41 The Blood-Washed Ground 461
Map of Antietam: September 17, 1862 463
42 Stonewall Jackson's Way 482
Map of Fredericksburg: December 11-15, 1862 495
Part 5 All That Is Ever Given to a Man
43 Winter of Dreams 507
44 Cometh the Hour, Cometh the Man 519
Map of Chancellorsville: May 1-3, 1863 524
45 "An Iron Sabre Vowed to an Iron Lord" 539
46 Immortality 552
Appendix: Other Lives, Other Destinies 565
Insert Photograph Credits 635
Reading Group Guide
Questions for Discussion
1. Why does S.C. Gwynne consider Stonewall Jackson one of the most compelling characters of the Civil War
2. How did Jackson, an unpopular and highly eccentric college physics professor, become (in the space of fourteen months) the most famous military figure in the western world?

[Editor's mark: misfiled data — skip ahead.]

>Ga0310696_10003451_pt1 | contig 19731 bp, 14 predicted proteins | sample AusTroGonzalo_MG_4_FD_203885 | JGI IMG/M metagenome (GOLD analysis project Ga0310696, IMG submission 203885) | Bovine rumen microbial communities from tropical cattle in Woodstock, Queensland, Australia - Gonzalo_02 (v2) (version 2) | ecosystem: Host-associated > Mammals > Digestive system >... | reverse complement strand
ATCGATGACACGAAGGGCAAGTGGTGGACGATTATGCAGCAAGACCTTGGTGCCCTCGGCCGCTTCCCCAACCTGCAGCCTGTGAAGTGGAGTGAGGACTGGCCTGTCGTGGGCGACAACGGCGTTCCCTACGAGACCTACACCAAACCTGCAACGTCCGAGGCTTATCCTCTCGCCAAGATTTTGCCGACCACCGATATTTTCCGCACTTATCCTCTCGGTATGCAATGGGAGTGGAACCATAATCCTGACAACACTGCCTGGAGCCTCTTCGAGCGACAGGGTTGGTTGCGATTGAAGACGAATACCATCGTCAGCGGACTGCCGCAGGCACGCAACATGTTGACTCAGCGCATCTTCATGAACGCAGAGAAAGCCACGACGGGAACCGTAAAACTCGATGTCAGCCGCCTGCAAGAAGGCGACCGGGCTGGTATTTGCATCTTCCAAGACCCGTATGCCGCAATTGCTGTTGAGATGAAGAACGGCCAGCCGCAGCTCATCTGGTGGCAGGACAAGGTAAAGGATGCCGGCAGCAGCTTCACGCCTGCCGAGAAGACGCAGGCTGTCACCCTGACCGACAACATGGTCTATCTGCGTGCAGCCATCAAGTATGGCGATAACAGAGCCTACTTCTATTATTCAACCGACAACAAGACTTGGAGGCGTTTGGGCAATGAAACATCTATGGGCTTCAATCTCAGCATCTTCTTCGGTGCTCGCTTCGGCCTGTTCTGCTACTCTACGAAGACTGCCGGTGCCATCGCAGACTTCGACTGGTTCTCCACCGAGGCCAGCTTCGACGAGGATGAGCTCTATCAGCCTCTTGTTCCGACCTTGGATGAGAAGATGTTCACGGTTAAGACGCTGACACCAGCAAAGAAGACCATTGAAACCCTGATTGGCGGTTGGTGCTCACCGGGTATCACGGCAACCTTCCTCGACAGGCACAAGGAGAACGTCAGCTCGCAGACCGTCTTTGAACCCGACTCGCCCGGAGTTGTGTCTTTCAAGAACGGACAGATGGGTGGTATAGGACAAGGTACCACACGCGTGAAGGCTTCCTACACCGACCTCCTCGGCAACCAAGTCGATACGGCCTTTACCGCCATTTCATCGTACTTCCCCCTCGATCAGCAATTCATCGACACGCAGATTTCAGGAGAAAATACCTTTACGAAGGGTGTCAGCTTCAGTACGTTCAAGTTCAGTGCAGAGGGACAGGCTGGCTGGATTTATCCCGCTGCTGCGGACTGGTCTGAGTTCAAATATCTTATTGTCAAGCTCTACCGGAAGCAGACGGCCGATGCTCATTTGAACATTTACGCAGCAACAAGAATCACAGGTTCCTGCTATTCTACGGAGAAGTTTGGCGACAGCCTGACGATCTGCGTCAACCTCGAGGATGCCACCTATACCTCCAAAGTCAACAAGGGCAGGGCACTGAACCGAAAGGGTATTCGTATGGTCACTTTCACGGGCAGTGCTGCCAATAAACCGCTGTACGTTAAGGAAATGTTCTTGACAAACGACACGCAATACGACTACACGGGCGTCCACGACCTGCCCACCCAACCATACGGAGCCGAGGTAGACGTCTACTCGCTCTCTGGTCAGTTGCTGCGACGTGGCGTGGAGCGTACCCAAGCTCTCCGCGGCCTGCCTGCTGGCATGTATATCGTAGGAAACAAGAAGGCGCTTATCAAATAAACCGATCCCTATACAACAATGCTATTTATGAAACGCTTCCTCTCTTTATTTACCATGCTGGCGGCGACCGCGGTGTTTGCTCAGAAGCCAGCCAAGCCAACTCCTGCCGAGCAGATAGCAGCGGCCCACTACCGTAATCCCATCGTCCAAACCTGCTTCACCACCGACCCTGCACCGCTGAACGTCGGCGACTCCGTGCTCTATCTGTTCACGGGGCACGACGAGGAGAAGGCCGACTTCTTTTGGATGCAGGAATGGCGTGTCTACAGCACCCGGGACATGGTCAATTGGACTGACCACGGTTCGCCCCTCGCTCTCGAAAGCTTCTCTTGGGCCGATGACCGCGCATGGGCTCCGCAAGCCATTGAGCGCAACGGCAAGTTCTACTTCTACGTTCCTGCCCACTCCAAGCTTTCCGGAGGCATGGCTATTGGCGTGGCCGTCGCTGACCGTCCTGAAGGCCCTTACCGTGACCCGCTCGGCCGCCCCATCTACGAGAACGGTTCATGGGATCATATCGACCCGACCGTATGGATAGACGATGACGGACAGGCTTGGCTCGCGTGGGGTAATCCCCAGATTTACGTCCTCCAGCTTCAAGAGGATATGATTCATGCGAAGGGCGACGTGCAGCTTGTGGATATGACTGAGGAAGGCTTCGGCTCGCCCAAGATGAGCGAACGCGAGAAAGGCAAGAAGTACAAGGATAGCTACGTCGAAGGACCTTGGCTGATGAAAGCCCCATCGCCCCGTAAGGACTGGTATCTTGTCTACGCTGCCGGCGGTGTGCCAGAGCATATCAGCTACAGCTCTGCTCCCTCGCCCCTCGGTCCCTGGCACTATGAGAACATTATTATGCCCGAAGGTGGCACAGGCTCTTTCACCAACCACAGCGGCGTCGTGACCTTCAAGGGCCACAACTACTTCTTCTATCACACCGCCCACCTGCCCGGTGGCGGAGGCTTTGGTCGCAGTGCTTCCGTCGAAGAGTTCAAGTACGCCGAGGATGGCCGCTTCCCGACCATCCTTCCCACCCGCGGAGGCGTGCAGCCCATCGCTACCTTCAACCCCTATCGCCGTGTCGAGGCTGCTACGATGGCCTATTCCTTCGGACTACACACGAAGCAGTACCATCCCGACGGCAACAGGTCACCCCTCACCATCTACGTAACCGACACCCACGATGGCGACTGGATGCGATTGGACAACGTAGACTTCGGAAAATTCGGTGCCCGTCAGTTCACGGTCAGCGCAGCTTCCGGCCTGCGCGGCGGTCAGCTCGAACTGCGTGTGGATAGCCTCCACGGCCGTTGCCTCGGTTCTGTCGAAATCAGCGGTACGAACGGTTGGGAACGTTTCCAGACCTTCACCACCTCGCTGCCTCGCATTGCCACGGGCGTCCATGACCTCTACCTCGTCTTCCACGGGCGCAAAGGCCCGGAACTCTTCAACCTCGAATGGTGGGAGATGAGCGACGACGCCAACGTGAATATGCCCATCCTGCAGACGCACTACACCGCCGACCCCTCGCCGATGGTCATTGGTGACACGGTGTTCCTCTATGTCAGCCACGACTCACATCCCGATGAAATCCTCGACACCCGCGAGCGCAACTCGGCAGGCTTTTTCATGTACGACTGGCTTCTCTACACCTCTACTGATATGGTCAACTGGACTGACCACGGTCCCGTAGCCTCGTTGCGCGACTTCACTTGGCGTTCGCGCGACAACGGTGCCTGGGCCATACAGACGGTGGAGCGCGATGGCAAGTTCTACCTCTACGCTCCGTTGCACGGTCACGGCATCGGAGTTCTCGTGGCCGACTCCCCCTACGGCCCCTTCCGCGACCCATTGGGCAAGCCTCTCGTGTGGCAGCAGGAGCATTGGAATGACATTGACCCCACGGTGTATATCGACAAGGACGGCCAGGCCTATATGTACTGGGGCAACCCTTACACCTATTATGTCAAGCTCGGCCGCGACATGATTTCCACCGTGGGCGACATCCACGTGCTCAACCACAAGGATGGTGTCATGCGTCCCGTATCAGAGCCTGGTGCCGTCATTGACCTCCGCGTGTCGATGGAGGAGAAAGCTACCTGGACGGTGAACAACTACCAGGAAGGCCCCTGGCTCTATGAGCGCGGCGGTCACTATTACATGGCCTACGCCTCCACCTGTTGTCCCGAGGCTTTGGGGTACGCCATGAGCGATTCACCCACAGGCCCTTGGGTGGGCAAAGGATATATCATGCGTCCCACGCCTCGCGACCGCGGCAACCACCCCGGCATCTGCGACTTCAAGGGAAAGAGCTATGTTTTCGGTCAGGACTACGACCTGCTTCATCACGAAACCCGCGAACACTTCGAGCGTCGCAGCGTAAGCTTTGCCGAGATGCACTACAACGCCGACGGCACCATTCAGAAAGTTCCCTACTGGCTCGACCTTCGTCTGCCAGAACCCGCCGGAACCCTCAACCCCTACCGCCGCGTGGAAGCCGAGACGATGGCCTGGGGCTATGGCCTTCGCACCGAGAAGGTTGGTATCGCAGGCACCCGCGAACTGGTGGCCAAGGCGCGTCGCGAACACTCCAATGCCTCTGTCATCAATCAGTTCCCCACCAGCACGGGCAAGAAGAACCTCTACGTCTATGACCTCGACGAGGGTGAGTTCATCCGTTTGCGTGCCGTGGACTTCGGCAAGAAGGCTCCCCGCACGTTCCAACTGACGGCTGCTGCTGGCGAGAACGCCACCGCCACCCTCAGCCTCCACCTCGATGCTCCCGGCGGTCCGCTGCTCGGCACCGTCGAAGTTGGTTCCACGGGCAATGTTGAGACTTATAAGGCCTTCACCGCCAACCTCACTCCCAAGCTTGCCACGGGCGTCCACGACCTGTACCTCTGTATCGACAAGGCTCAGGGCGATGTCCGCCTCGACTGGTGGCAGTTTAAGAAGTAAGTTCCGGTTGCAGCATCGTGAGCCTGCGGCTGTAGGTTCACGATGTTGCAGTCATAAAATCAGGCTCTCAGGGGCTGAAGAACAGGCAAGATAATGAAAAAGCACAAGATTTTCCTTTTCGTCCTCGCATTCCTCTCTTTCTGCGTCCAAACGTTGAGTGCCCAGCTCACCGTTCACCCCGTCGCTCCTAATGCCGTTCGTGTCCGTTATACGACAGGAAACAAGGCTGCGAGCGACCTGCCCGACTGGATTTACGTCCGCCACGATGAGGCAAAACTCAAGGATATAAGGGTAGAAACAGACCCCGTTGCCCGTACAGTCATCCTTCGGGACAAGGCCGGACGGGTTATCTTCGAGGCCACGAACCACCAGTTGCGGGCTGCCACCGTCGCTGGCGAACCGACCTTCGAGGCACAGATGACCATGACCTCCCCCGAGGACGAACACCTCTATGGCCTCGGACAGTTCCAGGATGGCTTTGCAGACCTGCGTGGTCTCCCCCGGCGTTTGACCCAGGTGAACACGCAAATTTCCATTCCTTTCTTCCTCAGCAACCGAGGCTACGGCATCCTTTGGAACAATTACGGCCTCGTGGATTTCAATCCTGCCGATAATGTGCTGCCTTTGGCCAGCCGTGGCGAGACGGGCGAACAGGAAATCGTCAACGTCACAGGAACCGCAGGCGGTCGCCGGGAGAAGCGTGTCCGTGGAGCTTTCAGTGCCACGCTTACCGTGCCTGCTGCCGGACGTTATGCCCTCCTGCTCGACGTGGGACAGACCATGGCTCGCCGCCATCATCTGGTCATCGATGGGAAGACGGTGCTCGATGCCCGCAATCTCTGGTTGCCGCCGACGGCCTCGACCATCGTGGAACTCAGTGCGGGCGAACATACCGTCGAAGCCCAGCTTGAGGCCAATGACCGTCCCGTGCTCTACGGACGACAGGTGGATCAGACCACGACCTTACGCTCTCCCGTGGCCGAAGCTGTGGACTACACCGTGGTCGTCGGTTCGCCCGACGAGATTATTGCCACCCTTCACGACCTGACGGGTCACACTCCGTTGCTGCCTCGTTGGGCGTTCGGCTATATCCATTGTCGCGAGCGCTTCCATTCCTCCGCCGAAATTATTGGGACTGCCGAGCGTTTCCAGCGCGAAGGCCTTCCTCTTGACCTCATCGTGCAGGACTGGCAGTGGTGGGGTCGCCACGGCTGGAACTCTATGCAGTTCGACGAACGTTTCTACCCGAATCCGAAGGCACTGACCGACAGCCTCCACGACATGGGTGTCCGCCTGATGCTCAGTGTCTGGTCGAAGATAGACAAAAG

3. Why do you think Gwynne chose the title Rebel Yell
4. Jackson’s Valley Campaign shows how often victory or defeat hangs on the thread of chance. How did small decisions greatly impact the outcome?
5. Gwynne is not afraid to show the different sides of Jackson—a contradictory figure, a man who rode his troops almost as hard as his horse, Little Sorrel, and was responsible for the deaths of thousands of soldiers, but was in his private moments a loving husband and devoted Christian. Discuss Gwynne’s portrayal of the contradictions within his character.
6. How do Jackson’s personal views on slavery relate to his actions as a general?
7. Stonewall Jackson’s war-making strategies have merited generations of study. What in his strategies and leadership is significant today?
8. A review of Rebel Yell noted that “praying soldiers were often socially shunned and professionally unrewarded.” How did Jackson’s religious convictions imbue his leadership? How did his faith differentiate him?